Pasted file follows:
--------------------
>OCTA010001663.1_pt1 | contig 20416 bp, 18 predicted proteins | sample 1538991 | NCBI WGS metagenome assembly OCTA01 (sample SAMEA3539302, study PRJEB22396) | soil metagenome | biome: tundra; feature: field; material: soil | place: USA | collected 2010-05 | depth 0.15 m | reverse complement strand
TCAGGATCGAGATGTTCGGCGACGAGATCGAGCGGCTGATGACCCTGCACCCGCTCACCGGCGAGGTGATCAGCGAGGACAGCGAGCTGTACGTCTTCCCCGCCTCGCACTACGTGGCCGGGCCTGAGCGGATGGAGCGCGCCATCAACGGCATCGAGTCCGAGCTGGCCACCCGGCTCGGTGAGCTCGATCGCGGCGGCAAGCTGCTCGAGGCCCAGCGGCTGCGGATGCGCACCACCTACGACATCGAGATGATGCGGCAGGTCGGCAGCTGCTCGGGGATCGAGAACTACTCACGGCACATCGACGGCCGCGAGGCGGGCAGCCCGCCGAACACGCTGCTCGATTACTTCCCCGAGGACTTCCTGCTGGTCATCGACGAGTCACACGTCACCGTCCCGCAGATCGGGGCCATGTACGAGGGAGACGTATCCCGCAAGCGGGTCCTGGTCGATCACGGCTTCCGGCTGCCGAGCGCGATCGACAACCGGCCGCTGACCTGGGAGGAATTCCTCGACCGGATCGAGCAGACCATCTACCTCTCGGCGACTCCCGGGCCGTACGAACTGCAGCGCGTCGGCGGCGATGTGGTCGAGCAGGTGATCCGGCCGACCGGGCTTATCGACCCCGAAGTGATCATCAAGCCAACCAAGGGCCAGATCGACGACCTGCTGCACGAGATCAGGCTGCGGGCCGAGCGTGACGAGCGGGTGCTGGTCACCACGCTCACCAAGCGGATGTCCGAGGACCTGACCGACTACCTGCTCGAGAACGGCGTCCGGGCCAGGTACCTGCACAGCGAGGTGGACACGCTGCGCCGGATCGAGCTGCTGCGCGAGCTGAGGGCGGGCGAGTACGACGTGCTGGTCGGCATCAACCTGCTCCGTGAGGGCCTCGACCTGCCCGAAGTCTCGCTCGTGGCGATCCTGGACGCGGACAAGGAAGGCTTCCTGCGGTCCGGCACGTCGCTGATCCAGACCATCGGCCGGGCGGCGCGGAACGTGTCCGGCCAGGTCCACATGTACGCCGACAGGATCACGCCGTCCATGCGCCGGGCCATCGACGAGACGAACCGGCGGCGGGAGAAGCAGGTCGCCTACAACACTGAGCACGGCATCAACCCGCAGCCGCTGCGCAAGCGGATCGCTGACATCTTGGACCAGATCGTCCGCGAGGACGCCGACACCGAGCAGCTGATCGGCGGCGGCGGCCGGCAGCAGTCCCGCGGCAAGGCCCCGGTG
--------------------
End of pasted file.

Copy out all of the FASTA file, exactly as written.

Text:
>OCTA010001663.1_pt1 | contig 20416 bp, 18 predicted proteins | sample 1538991 | NCBI WGS metagenome assembly OCTA01 (sample SAMEA3539302, study PRJEB22396) | soil metagenome | biome: tundra; feature: field; material: soil | place: USA | collected 2010-05 | depth 0.15 m | reverse complement strand
TCAGGATCGAGATGTTCGGCGACGAGATCGAGCGGCTGATGACCCTGCACCCGCTCACCGGCGAGGTGATCAGCGAGGACAGCGAGCTGTACGTCTTCCCCGCCTCGCACTACGTGGCCGGGCCTGAGCGGATGGAGCGCGCCATCAACGGCATCGAGTCCGAGCTGGCCACCCGGCTCGGTGAGCTCGATCGCGGCGGCAAGCTGCTCGAGGCCCAGCGGCTGCGGATGCGCACCACCTACGACATCGAGATGATGCGGCAGGTCGGCAGCTGCTCGGGGATCGAGAACTACTCACGGCACATCGACGGCCGCGAGGCGGGCAGCCCGCCGAACACGCTGCTCGATTACTTCCCCGAGGACTTCCTGCTGGTCATCGACGAGTCACACGTCACCGTCCCGCAGATCGGGGCCATGTACGAGGGAGACGTATCCCGCAAGCGGGTCCTGGTCGATCACGGCTTCCGGCTGCCGAGCGCGATCGACAACCGGCCGCTGACCTGGGAGGAATTCCTCGACCGGATCGAGCAGACCATCTACCTCTCGGCGACTCCCGGGCCGTACGAACTGCAGCGCGTCGGCGGCGATGTGGTCGAGCAGGTGATCCGGCCGACCGGGCTTATCGACCCCGAAGTGATCATCAAGCCAACCAAGGGCCAGATCGACGACCTGCTGCACGAGATCAGGCTGCGGGCCGAGCGTGACGAGCGGGTGCTGGTCACCACGCTCACCAAGCGGATGTCCGAGGACCTGACCGACTACCTGCTCGAGAACGGCGTCCGGGCCAGGTACCTGCACAGCGAGGTGGACACGCTGCGCCGGATCGAGCTGCTGCGCGAGCTGAGGGCGGGCGAGTACGACGTGCTGGTCGGCATCAACCTGCTCCGTGAGGGCCTCGACCTGCCCGAAGTCTCGCTCGTGGCGATCCTGGACGCGGACAAGGAAGGCTTCCTGCGGTCCGGCACGTCGCTGATCCAGACCATCGGCCGGGCGGCGCGGAACGTGTCCGGCCAGGTCCACATGTACGCCGACAGGATCACGCCGTCCATGCGCCGGGCCATCGACGAGACGAACCGGCGGCGGGAGAAGCAGGTCGCCTACAACACTGAGCACGGCATCAACCCGCAGCCGCTGCGCAAGCGGATCGCTGACATCTTGGACCAGATCGTCCGCGAGGACGCCGACACCGAGCAGCTGATCGGCGGCGGCGGCCGGCAGCAGTCCCGCGGCAAGGCCCCGGTG